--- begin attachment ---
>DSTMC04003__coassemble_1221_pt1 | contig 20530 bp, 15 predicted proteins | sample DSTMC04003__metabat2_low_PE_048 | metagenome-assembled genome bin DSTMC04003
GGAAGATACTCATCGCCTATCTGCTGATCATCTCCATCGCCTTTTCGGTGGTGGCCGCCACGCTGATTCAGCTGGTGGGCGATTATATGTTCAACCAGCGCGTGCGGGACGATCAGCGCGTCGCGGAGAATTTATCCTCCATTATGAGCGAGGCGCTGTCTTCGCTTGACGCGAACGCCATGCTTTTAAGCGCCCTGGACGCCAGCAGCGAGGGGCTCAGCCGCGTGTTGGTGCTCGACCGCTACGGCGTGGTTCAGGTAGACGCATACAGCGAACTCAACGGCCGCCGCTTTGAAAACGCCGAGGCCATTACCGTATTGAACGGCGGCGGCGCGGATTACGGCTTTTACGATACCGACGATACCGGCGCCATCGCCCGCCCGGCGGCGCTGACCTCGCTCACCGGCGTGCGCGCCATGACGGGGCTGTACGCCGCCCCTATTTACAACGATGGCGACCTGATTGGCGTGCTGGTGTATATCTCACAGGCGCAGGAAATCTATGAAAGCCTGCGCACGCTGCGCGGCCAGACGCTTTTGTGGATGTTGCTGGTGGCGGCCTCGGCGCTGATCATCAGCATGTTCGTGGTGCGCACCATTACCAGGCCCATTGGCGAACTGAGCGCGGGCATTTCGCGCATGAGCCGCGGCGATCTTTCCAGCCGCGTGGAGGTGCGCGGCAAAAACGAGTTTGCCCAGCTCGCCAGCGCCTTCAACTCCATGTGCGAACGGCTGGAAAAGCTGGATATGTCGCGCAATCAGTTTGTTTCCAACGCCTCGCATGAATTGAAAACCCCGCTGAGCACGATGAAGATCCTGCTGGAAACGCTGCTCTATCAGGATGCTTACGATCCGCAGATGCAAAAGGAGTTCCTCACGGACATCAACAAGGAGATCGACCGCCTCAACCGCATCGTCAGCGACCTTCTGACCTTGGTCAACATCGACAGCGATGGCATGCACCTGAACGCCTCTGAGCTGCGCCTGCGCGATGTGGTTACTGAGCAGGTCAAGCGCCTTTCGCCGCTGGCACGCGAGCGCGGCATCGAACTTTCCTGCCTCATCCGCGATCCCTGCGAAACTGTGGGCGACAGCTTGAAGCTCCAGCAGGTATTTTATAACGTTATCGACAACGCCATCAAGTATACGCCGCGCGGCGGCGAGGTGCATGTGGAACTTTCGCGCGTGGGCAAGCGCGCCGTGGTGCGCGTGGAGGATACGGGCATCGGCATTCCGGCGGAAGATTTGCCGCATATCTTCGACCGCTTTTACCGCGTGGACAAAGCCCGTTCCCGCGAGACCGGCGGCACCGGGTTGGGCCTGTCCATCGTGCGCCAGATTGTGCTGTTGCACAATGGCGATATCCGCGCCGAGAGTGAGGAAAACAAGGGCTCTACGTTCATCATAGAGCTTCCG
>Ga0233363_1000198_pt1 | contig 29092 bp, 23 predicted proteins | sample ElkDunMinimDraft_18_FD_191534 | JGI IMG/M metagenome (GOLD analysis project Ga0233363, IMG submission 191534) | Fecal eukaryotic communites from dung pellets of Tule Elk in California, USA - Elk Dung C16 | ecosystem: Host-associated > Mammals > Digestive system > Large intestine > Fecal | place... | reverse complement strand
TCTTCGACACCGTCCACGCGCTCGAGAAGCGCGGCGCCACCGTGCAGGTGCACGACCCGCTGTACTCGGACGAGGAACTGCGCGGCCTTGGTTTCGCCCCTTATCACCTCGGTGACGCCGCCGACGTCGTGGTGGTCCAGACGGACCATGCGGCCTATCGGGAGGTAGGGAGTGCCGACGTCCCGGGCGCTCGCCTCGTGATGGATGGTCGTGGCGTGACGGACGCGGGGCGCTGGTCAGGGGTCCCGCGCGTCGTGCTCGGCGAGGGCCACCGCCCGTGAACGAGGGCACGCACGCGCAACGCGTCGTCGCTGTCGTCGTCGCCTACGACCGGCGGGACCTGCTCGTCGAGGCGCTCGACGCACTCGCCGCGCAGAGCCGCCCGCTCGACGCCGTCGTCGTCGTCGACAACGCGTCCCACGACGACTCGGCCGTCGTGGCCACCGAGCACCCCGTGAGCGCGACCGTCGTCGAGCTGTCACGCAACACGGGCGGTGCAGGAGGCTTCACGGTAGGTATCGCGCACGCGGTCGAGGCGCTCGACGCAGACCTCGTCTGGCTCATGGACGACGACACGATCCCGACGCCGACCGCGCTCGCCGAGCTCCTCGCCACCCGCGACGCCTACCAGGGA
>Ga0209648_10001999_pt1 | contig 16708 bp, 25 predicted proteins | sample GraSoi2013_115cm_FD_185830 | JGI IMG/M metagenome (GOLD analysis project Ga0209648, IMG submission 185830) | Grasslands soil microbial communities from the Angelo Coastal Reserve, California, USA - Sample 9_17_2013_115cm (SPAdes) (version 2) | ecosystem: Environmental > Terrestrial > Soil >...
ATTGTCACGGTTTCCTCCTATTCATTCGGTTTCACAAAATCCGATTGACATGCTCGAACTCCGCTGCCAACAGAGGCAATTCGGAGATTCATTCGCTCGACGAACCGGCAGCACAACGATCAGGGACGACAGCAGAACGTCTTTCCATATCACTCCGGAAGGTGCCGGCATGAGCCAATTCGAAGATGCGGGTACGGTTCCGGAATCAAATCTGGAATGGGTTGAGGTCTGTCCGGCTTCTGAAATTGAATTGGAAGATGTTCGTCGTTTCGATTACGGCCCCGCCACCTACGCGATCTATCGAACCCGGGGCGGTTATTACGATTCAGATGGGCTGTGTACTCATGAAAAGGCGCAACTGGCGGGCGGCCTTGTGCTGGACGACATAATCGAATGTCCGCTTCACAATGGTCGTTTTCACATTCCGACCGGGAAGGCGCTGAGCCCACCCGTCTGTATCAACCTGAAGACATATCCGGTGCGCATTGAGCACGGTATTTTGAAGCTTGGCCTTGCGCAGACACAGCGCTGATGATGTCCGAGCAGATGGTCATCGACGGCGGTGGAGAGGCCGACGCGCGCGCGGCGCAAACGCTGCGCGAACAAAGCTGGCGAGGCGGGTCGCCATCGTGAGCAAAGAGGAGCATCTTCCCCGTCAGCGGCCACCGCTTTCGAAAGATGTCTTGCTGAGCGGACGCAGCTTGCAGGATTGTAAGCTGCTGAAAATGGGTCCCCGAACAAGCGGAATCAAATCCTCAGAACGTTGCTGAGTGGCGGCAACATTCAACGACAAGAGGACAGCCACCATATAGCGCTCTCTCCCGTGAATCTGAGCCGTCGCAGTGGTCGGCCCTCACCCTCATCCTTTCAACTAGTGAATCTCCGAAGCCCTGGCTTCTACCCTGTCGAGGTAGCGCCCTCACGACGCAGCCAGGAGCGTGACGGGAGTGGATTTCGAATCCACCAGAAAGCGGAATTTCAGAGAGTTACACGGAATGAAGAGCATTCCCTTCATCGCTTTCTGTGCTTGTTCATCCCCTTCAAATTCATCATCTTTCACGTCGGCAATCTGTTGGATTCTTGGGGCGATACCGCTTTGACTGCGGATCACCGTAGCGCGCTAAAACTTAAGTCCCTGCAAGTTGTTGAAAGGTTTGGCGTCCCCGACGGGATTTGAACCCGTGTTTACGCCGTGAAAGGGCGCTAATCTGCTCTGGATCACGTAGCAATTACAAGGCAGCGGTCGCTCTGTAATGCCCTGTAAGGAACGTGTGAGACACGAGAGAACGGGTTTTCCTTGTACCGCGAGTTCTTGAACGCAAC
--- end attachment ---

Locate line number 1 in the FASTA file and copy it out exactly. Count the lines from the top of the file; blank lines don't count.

>DSTMC04003__coassemble_1221_pt1 | contig 20530 bp, 15 predicted proteins | sample DSTMC04003__metabat2_low_PE_048 | metagenome-assembled genome bin DSTMC04003